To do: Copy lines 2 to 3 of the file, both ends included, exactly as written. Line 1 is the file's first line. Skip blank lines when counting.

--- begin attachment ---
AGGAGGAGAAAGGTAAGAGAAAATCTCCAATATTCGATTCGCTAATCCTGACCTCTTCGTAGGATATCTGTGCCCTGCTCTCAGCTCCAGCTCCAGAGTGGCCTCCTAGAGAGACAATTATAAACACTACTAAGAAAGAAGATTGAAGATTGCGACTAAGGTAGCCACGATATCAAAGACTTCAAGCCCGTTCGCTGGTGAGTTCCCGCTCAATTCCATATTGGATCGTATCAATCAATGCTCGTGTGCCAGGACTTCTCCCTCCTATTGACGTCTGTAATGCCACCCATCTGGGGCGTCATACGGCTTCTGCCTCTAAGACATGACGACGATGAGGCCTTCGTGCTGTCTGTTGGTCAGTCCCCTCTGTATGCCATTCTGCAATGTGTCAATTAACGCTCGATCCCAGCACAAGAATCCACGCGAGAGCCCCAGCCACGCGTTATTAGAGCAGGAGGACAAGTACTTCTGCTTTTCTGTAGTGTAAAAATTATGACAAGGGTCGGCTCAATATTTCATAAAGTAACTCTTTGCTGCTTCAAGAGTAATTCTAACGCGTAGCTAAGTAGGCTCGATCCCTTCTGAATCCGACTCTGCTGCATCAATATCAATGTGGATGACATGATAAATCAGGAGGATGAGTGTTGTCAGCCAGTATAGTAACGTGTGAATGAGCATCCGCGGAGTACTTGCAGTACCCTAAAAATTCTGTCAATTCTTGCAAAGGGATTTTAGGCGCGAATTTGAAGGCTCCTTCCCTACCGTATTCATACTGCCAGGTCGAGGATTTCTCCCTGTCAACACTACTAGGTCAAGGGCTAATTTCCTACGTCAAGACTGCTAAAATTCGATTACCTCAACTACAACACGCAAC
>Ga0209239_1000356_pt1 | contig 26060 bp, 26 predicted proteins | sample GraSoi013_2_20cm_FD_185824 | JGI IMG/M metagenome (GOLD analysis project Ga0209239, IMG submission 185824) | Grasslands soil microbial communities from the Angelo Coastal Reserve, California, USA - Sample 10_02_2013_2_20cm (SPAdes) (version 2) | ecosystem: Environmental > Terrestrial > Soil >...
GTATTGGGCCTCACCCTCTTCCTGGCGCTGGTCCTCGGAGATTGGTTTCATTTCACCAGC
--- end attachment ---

>Ga0209239_1000356_pt1 | contig 26060 bp, 26 predicted proteins | sample GraSoi013_2_20cm_FD_185824 | JGI IMG/M metagenome (GOLD analysis project Ga0209239, IMG submission 185824) | Grasslands soil microbial communities from the Angelo Coastal Reserve, California, USA - Sample 10_02_2013_2_20cm (SPAdes) (version 2) | ecosystem: Environmental > Terrestrial > Soil >...
GTATTGGGCCTCACCCTCTTCCTGGCGCTGGTCCTCGGAGATTGGTTTCATTTCACCAGC